Volatility has picked up in the base metals trading on the London Metals Exchange in recent days, with prices down an average of 0.4% this morning, Thursday March 23. This is after prices rebounded on Wednesday afternoon following a bout of weakness that started on Monday.
This morning base metals prices are off between little changed for aluminium and down 0.7% for tin, three-month copper prices are off 0.3% at $5,820 per tonne. Volume has been low with 4,090 lots traded as of 06:14 GMT.
Precious metals are up an average of 0.3% this morning, spot gold prices are little changed at $1,246.07 per oz, silver prices are up 0.2%, platinum prices are up 0.4% and palladium prices are up 0.8%. Gold prices have generally been upbeat since March 15.
In Shanghai, base metals prices on the Shanghai Futures Exchange, are also rebounding, with prices up an average of 0.6%, nickel prices are bucking the trend with a 0.3% loss, while the rest are up between 2.3% for lead and 0.2% for tin. Copper prices are up 0.7% at 47,210 yuan per tonne. Spot copper prices in Changjiang are up 0.8% at 46,740-46,940 yuan per tonne, the LME/Shanghai copper arb ratio is at 8.11, meaning the arb window remains closed.
In other metals in China, September iron ore prices are down 1.3% on the Dalian Commodity Exchange, on the SHFE, steel rebar prices are rebounding, they are up 0.3%, silver prices are off 0.1% and gold prices are up 0.2%. In international markets, spot Brent crude oil prices are up 0.2% at $50.90 per barrel, while the yield on the 10-year US treasuries are weaker at 2.41%.
The recent bout of weakness in equities started to run out of steam on Wednesday with the Euro Stoxx 50 closing down 0.3%, while the Dow closed off less than 0.1%. Equities in Asia this morning are for the most part firmer with the Nikkei, Kospi and CSI 300 up 0.2%, the ASX 200 is up 0.4% and the Hang Seng little changed. So was the recent risk-off just a nervous sell-off that has attracted bargain hunting, or is this rebound just a “dead cat bounce”?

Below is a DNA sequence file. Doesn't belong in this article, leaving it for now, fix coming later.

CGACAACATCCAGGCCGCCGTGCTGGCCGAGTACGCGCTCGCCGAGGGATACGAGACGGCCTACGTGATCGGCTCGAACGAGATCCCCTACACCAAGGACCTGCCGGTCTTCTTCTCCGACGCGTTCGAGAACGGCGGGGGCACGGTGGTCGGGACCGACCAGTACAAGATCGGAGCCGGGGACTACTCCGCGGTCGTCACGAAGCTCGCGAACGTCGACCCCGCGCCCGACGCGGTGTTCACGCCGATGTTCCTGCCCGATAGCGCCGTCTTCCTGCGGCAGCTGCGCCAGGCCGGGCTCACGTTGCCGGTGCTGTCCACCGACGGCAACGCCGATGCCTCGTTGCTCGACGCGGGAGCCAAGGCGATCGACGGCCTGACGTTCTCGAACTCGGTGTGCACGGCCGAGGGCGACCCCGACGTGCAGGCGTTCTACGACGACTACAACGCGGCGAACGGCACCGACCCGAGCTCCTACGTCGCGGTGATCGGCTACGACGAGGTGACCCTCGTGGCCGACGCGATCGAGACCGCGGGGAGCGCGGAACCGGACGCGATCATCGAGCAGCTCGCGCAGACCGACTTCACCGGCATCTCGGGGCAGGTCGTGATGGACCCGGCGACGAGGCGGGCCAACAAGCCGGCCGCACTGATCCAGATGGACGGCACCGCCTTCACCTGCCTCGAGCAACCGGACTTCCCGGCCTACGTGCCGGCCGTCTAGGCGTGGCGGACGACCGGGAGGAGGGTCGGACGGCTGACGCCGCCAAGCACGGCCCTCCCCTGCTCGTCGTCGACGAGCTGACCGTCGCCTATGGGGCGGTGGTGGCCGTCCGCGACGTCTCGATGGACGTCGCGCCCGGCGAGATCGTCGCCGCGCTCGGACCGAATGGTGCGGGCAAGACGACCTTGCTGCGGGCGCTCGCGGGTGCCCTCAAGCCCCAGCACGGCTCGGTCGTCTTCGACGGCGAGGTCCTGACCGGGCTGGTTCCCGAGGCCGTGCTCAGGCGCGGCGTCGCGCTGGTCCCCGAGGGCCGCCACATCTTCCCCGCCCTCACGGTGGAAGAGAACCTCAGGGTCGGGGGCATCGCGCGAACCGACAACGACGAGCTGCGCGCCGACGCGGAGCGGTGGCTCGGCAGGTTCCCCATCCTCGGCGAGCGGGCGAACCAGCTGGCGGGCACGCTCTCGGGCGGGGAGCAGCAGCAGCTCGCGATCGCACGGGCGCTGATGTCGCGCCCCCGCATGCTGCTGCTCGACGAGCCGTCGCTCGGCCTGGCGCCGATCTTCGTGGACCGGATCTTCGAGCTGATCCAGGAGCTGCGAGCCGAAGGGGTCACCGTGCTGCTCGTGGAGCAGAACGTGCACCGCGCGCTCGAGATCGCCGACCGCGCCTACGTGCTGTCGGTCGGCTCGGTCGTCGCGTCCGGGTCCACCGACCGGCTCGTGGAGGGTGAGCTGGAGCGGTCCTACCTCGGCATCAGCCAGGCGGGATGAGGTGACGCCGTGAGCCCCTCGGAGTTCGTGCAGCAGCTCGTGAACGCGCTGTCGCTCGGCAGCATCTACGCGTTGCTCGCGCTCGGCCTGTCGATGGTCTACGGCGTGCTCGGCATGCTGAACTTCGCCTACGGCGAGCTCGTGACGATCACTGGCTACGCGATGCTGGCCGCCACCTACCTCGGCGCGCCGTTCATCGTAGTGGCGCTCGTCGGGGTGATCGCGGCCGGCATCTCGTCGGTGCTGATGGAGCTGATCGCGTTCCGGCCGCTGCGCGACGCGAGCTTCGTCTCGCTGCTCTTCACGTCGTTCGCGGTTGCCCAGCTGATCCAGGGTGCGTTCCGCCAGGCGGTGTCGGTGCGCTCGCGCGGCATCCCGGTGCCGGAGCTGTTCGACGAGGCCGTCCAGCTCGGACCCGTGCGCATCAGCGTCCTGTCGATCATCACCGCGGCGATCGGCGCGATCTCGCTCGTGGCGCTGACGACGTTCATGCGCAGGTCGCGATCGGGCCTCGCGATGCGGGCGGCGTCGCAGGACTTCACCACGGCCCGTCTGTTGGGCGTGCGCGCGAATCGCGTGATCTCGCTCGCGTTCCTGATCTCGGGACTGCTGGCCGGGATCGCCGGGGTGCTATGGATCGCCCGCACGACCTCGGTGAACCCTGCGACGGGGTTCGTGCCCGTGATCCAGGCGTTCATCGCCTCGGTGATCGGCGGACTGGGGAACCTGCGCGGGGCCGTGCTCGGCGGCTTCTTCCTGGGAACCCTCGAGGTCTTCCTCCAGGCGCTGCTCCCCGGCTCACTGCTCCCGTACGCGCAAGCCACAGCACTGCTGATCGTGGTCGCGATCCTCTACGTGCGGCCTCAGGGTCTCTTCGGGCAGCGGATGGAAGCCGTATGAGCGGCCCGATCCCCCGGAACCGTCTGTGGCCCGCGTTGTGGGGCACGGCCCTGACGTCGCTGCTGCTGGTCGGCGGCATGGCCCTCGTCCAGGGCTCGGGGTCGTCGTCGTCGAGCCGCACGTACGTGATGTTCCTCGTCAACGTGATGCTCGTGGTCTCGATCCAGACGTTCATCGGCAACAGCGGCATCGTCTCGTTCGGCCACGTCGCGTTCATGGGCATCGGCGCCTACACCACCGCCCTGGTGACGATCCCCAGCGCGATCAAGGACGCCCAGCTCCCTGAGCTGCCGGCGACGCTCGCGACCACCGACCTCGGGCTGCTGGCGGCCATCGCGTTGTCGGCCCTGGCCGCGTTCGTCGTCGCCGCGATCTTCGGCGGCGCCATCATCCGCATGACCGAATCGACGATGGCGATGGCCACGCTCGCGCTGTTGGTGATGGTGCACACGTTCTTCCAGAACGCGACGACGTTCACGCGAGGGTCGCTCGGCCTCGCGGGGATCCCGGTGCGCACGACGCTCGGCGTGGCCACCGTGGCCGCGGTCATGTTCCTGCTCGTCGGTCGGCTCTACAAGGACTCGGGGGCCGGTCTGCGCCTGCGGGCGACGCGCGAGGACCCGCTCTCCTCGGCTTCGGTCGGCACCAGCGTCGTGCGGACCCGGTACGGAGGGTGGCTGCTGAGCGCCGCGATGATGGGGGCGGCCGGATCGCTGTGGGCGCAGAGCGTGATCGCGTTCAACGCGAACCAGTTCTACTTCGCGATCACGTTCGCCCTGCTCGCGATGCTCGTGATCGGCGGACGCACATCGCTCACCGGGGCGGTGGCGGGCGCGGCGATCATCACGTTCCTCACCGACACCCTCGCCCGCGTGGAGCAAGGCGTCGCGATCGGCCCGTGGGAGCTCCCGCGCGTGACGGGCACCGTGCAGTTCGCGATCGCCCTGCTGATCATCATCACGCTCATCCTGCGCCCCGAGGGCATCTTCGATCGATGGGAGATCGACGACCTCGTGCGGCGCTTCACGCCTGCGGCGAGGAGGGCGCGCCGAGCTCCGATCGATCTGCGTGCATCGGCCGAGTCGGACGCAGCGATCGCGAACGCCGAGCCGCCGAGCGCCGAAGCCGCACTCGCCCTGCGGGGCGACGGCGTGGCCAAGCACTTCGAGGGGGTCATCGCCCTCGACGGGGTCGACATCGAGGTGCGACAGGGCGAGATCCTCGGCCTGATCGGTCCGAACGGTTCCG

Judging by continued weakness in the dollar index we would not be surprised if another wave of weakness followed. If it does not then it suggests underlying sentiment remains bullish and fairly robust. The dollar index was recently quoted at 99.66, the euro is holding up in high ground at 1.0800, the sterling is strong at 1.2511, as is the yen at 111.26 and the Australian dollar at 0.7664 is strengthening again too.
The yuan is flat at 6.8874 and most emerging currencies we follow are hovering just below recent highs, although the peso and rand are looking set to strengthen further.
The economic agenda is busy today with German GfK consumer climate, there is an ECB economic bulletin, an announcement on long term refinancing and EU consumer confidence, data on UK retail sales and realised sales and US data includes new home sales and natural gas storage. In addition UK Monetary Policy Committee member Ben Broadbent, US Federal Reserve chairwoman Janet Yellen and US Federal Open Market Committee members Neel Kashkari and Robert Kaplan are speaking – see table below for more details.
Base metals prices have become choppier in recent weeks and the upsides do seem capped by overhead selling/supply, but dips are also tending to be short-lived, even if some have been quite severe. Overall, we would say sentiment remains mildly bullish in that dips are being bought and the sellers are not too interested in chasing prices lower, instead they seem prepared for prices to come to their selling levels. The exception is nickel that is looking weaker than the rest. On balance this suggests we may see more range-trading up at these relatively high price levels as the markets seem quite well balanced. Whether buying steps up a gear as we enter the second quarter remains to be seen.
Gold prices have rebounded again in recent days and the blip of risk-off this week has given prices a further boost. With the dollar still on a back footing, despite a firmer tone in other markets since Wednesday afternoon, gold prices are managing to hold up well, but they may start to struggle if equities and other assets classes regain their firmer tone.
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